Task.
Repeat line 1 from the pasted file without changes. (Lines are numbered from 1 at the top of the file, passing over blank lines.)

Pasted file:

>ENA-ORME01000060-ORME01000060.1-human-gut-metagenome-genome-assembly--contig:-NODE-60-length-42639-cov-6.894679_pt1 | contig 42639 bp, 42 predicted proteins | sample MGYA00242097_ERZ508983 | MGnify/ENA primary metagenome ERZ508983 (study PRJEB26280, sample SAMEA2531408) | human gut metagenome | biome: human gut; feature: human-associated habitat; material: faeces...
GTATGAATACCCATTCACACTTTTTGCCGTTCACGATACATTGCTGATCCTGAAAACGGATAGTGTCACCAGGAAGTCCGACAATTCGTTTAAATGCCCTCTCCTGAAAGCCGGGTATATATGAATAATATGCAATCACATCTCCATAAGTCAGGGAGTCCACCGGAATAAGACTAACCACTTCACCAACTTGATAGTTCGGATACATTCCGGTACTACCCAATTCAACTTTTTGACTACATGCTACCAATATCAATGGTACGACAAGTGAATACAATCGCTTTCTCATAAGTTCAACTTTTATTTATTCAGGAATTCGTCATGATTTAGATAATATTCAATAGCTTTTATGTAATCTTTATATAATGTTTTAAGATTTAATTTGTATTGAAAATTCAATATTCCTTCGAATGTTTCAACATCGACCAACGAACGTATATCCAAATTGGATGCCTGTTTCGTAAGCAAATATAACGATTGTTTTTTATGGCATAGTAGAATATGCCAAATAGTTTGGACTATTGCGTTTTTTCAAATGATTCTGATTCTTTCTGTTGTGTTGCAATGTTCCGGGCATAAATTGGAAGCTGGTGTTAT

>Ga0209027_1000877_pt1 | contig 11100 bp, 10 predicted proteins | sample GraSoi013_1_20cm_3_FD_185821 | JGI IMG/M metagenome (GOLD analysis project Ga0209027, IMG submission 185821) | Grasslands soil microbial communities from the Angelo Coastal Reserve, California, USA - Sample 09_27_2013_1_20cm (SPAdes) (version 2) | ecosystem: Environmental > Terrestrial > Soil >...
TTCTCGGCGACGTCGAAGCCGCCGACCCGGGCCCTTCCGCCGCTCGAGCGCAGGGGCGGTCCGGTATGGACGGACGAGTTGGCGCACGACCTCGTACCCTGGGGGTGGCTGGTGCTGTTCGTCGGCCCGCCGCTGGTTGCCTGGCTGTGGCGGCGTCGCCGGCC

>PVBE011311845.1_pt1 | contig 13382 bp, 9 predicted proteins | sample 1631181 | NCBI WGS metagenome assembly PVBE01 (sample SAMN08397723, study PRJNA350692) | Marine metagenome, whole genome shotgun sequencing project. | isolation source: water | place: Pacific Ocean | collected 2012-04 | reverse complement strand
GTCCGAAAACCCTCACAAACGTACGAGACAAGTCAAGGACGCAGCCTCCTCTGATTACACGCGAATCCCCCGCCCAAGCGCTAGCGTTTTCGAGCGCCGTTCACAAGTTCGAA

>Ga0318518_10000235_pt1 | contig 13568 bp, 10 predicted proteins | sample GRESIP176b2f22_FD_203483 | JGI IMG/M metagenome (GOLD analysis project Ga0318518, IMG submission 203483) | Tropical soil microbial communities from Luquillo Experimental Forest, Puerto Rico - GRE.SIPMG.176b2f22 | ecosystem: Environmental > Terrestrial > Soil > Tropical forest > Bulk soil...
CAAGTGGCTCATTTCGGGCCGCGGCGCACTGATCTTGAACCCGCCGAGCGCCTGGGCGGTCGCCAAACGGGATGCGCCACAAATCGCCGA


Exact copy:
>ENA-ORME01000060-ORME01000060.1-human-gut-metagenome-genome-assembly--contig:-NODE-60-length-42639-cov-6.894679_pt1 | contig 42639 bp, 42 predicted proteins | sample MGYA00242097_ERZ508983 | MGnify/ENA primary metagenome ERZ508983 (study PRJEB26280, sample SAMEA2531408) | human gut metagenome | biome: human gut; feature: human-associated habitat; material: faeces...